A year ago today, History Editor Michael Psaras wrote the following article for our second print issue (see here). Today, we republish the piece in commemoration of St. George’s Day.

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Some years ago, Sir Winston Churchill remarked ‘There is a forgotten, nay almost forbidden word, which means more to me than any other. That word is England.’

Today is the anniversary of the death of England’s patron saint, St. George. He is most famously remembered for slaying the dragon who demanded human sacrifices, and as being one of the great martyrs of Christianity – refusing to honour the pagan gods of the Roman Empire and thereby ensuring his death sentence during the persecutions of Christians by Emperor Diocletian.

We do ourselves great peril in forgetting the Christian roots of this country, such as St. George’s Day. As the writer and journalist Peter Hitchens says, we are now living in the afterglow of Christianity. The vast majority of the population cease to be Christian, in a conscious and educated way. What most do not realise is that Western civilisation, particularly the form it has taken in Great Britain, which our ancestors created and bestowed upon us is based upon Judeo-Christian values of compassion, brotherhood, strong families, liberty of the individual, peace, tolerance and much more.

Our greatest achievements in law, politics, music, art, literature and education stem largely from Christianity.

Perhaps most significantly, Christianity shows us to look beyond the present moment and instead to the greater good. This contradicts the modern viewpoint on life, which tells us this life is all you have so you must make the most of it at whatever cost. No restraint is put on this pursuit of happiness. Instead, this modern principle tells us ‘yeah, go for it!’, whenever one faces those decisions in life where that little voice in your mind suggests short-term hedonistic actions may not be wholly good for you.

By following this modernist outlook on life, we leave no legacy of any worth to those who will come after us – our children, grandchildren and beyond.

When archaeologists discover great structures, art or artefacts of the past, we use these to define those long-gone civilisations. In modern society’s increasingly selfish ways, what will we leave behind for future archaeologists to find? The remnants of a torn down gigantic, non-human and authoritarian glass skyscraper, that will show we replaced beauty as an aim and put in its place utility and narcissism, perhaps? No future archaeologist could say society has progressed when comparing the exquisite beauty of the Florence Cathedral – where building lasted 140 years – with the soulless, tedious and ugly skyscrapers of a modern city.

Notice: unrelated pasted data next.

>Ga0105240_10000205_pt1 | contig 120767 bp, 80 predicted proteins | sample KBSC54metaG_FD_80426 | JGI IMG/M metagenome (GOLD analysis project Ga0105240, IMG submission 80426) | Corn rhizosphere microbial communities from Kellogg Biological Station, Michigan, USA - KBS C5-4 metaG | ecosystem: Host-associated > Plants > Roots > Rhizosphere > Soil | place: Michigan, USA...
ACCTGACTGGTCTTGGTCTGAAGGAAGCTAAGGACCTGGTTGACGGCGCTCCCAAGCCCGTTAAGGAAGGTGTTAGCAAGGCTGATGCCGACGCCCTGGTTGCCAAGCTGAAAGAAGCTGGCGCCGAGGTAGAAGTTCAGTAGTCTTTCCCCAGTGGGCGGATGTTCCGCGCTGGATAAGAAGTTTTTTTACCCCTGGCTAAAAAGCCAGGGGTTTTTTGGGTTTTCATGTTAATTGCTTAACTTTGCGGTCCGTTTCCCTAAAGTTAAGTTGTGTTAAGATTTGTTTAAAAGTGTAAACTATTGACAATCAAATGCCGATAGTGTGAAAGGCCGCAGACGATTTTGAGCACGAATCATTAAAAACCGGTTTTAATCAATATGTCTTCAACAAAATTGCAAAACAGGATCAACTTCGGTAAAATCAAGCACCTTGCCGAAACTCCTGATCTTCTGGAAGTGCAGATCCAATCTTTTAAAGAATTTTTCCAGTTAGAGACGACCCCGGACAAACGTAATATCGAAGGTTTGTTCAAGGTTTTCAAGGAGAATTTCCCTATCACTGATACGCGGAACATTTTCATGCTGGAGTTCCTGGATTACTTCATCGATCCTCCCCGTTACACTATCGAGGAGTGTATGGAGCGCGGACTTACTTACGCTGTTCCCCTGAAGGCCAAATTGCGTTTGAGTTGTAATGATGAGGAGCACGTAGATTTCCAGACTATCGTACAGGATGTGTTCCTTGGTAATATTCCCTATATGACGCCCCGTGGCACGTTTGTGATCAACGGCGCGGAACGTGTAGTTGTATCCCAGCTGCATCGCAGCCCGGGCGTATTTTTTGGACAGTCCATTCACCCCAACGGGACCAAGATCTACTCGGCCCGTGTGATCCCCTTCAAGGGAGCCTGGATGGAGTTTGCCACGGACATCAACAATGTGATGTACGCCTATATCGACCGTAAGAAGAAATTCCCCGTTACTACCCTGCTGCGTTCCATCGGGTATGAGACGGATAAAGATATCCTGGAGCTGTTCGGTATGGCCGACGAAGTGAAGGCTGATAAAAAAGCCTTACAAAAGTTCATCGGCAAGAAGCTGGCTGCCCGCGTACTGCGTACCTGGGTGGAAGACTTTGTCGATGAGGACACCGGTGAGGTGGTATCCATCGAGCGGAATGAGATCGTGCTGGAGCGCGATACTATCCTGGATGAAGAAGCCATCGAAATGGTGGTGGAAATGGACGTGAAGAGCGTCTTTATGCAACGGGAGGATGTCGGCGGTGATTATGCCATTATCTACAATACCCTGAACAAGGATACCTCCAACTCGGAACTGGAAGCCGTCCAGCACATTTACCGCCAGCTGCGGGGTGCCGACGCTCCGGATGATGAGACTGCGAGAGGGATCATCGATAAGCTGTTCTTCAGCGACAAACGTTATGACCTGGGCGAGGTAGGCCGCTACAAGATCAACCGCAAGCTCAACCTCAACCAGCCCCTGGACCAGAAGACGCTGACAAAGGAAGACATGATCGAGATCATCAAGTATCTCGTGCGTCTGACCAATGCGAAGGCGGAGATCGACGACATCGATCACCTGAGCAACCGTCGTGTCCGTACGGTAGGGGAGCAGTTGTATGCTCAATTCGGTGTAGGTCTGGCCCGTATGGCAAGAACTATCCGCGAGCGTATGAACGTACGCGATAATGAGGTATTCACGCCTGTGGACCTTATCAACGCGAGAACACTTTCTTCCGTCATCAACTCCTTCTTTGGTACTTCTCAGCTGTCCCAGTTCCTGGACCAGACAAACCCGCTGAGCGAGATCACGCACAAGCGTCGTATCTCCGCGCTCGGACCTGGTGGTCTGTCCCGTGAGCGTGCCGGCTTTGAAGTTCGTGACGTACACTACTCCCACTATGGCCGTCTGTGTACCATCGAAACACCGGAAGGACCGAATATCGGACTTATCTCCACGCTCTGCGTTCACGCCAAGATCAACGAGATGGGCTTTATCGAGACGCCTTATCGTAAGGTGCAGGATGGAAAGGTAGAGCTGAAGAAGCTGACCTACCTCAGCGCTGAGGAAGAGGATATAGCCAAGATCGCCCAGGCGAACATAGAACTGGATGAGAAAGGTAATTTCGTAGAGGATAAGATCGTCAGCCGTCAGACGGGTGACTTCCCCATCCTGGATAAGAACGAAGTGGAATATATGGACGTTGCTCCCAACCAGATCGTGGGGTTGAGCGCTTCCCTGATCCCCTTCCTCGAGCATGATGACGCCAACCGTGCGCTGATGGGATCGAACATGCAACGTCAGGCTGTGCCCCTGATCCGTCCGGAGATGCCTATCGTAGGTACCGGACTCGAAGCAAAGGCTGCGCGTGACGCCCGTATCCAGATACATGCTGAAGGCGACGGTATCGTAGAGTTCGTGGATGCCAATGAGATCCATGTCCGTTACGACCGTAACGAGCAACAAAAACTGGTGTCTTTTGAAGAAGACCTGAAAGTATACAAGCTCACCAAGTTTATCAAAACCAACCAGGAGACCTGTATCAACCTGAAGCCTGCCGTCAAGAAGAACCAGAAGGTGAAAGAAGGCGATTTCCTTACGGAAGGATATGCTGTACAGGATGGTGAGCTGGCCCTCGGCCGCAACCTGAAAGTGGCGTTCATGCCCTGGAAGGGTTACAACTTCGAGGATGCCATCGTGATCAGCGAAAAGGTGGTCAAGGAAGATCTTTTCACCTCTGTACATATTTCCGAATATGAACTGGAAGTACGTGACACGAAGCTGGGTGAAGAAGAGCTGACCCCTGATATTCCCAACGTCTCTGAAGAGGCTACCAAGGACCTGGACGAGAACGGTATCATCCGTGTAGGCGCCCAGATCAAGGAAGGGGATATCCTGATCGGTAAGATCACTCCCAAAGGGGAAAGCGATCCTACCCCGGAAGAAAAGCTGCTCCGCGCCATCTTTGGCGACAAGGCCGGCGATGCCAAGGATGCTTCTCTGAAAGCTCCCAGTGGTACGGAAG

Without Christianity, we have no objective beauty to aspire to, and as a direct result society must now put up with much degenerate contemporary ‘art’ and ‘architecture’. And just like in the times of St. George under the Roman Empire, the state of Great Britain now attacks Christianity. The modern and Marxist state ideology of equality and diversity now reigns supreme and is the established faith among the bureaucrats in charge of us, of which public servants must adhere to.

With equality, it is now written into law that no faith must be favoured in England for the sake of state-enforced diversity. Christianity is now placed at the same level as Paganism. Of course there is the small exception of Islam, which the state is absolutely terrified of.

Christianity has been more or less expelled from state education, resulting in millions of children being bought up to be supposedly Christian yet not knowing much to do with it at all. As well those, who are a dwindling minority, who do attend church and learn the stories and literature of the faith are branded as ‘devout’, as if they were the new Flagellants. Do not think that we can keep the good bits of Christianity and not actually be Christian, either.

An observation of society today – in terms of high violent crime, poor education and the absence of morality (to name a few features) – shows what the decline of Christianity in the past century has helped to produce. Of course, Christianity is not a panacea for all of these issues but would, as it had done, have helped them greatly.

It is of utmost importance to celebrate days such as St. George’s Day. We must remember our Christian heritage, and reclaim it. As we forget Christianity, we will inevitably forget England and Great Britain as a whole and the great influence it has had in this world. This can already be seen in the constitution of the European Union, which controls this country, as it does not mention God at all.

Therefore I ask us to not see Christianity in the contemporary way of paedophiles and money-grabbers, but in the way that it has been and should be – of brotherhood, compassion, tolerance of your opponents, peace, love and something that turns this world from a meaningless chaos into something of discoverable purpose.

Happy St. George’s Day.

 

Photo from Wikimedia Commons.